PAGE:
The grand meeting this week, between the Peoples Democratic Party and over thirty other political parties, reminds me of a story in the Bible. It’s the part where we are made to understand that if a demon is chased from a body, that demon will join forces with other demons and return to that body. The one major difference in this case is that the All Progressives Congress is also seen by some, as a demon possessing Nigeria’s body. The Alliance which the PDP has formed with these other parties is said to be united by a common disapproval of the Buhari administration. Incidentally, it was the same anything-is-better-than-what-we-have-at-the-moment, which led to the victory of the APC and the ouster of Goodluck Jonathan.
Former President Goodluck Jonathan may have lost to President Buhari, but it may now be time for Buhari to learn some lessons from Jonathan’s story.
Jonathan has been criticized for not doing enough to develop the South where he comes from. Those who feel disappointed with his seeming preferential treatment for the Northern part of the country understand that he may have done more for the South, on his way out of office – if he had been given a second term. That is what Nigerians expect of their leaders because sadly, tribal loyalties remain an elephant in every room where there’s a mix of cultures.
So what about President Buhari? How many Nigerians picture him having a second term? Does he picture himself having a second term? What, with all the political support he has lost, and the perceived general disapproval among the public? I’ve asked a lot of questions but please permit me to ask just one more: If he has looked at all the signs and there is no indication that he will be returning for a second term, then what should he do? What should Jonathan have done if Jonathan had known that his time was up? Sorry, that’s two questions.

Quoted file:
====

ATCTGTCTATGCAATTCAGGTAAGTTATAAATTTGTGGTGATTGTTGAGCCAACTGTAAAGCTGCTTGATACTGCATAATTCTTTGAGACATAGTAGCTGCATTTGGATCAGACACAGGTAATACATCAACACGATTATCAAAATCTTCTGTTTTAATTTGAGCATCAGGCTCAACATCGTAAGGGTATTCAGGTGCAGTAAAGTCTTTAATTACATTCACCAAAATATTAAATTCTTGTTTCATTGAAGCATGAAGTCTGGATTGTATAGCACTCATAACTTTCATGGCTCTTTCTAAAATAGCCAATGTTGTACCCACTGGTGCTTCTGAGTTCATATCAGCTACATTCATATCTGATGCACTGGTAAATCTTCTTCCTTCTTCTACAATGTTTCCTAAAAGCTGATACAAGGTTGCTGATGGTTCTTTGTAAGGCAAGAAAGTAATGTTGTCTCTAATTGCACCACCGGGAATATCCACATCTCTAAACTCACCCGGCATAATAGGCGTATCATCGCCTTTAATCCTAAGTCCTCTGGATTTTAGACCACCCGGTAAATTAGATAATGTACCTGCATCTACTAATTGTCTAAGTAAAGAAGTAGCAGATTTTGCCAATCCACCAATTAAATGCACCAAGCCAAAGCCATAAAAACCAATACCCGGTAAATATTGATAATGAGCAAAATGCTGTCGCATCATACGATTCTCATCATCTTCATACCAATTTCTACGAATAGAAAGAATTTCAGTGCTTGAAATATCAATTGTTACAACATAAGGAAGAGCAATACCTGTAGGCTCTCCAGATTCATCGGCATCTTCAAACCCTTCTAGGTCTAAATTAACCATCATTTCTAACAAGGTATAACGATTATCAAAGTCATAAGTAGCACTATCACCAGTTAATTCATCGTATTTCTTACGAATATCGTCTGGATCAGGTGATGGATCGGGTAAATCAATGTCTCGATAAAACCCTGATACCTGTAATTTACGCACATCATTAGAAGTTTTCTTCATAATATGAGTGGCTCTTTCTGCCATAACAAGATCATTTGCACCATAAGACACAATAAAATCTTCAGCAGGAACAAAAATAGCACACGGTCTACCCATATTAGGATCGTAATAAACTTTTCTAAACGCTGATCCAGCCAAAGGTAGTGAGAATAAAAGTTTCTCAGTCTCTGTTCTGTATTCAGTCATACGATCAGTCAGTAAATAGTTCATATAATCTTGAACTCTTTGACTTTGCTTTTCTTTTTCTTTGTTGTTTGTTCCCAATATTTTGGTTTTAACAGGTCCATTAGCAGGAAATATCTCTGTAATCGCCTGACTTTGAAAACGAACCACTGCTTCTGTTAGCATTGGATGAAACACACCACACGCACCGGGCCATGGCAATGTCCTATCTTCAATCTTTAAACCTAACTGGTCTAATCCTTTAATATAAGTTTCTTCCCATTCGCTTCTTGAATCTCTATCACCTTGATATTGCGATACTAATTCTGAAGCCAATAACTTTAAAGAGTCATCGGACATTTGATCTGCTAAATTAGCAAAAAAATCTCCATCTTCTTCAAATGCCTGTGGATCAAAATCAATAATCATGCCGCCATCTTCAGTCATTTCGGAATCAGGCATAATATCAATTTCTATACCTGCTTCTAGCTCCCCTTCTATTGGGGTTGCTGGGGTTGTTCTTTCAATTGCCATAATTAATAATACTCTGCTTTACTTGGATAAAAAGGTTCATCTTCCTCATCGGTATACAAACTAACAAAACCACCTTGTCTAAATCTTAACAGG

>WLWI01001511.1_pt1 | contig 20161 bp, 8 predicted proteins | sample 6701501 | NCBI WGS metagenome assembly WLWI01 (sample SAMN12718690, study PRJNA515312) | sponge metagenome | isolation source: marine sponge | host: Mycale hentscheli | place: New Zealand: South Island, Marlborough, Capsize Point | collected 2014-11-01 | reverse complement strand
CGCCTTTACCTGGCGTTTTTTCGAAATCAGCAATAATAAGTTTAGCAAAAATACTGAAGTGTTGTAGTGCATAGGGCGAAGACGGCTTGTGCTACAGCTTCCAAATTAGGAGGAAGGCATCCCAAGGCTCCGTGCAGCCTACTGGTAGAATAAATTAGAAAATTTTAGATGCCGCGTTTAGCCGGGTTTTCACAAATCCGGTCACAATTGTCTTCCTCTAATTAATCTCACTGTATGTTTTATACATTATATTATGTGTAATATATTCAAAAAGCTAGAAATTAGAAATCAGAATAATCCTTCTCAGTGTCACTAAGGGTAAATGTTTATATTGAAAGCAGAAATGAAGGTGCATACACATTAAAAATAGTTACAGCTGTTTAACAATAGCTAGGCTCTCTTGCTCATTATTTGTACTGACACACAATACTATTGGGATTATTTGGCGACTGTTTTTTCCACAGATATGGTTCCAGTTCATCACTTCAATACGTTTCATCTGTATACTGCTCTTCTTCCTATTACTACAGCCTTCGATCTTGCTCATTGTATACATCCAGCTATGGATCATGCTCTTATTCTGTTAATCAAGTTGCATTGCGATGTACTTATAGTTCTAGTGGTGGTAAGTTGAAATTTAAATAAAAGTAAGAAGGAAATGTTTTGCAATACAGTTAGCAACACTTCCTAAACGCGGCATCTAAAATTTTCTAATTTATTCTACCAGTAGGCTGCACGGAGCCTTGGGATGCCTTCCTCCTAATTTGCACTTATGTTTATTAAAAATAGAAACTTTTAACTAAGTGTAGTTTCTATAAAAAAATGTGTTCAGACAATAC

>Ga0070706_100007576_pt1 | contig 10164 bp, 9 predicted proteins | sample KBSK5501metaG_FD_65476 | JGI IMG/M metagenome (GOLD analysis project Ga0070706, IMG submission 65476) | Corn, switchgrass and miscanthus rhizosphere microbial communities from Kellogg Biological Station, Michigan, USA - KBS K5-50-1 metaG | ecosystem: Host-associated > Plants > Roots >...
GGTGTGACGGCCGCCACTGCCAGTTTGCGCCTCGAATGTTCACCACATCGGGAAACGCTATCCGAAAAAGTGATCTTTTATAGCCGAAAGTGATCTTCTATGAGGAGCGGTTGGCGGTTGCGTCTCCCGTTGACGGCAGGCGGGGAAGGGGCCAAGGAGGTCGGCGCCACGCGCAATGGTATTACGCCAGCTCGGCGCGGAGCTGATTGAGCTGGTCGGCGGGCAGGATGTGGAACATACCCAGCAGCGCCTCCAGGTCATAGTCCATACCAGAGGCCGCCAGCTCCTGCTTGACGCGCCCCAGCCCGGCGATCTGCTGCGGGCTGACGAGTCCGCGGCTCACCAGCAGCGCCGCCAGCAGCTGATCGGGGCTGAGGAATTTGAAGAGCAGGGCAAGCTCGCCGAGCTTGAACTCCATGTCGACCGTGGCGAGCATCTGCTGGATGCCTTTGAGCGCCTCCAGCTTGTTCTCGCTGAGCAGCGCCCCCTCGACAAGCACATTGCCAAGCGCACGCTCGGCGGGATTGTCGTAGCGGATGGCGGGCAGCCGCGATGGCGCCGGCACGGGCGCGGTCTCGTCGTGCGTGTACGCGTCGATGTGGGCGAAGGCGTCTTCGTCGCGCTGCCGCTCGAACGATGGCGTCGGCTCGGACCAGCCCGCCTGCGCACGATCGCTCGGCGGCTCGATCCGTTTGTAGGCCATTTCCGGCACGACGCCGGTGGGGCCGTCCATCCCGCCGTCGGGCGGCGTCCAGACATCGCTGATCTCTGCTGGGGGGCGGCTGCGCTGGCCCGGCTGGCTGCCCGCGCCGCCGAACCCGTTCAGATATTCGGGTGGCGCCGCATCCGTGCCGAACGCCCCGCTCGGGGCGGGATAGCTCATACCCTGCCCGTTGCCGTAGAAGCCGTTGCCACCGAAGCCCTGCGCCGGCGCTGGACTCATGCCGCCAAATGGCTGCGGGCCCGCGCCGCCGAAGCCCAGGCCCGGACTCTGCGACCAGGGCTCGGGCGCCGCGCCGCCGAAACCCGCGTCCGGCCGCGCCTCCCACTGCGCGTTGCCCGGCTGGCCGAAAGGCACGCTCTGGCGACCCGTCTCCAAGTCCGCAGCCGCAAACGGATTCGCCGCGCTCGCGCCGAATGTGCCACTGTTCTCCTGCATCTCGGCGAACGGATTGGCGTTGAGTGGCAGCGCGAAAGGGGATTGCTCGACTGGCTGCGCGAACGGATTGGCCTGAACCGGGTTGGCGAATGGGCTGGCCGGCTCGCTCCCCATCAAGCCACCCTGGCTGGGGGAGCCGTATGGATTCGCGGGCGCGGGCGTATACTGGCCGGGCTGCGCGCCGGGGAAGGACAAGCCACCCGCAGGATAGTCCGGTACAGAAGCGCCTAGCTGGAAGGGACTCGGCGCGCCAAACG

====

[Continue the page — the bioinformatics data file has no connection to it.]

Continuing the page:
I may not know the answers but one thing I have noticed about people in Buhari’s age group is that they understand time better than the rest of us. There’s a certain patience the elderly have which seems to come from knowing what is likely to happen in the future. I am glad that the President is a detribalized leader, otherwise he would about now, be thinking about his legacy among members of his tribe – over his legacy to the entire nation. Speaking of his legacy, how much of that anti-corruption posturing can we see during election times?
As I write this, there is so much controversy in the news about Ekiti State, as it prepares for the governorship election. I hope that Governor Fayose is feeling better. There have been pictures of him wearing a neck brace, just like Senator Dino Melaye and Olisah Metuh. Our dear politicians must not be getting enough calcium, considering the number of neck injuries we have being seeing. As for the APC, it has to remind itself that any perception of meddling using the so called federal-might, would be bad for its anti-corruption image. Corruption goes way beyond money matters.
Every state like Ekiti, with an odd election timetable will always be a test case for the larger elections. So let’s see how it goes this weekend. Let’s see.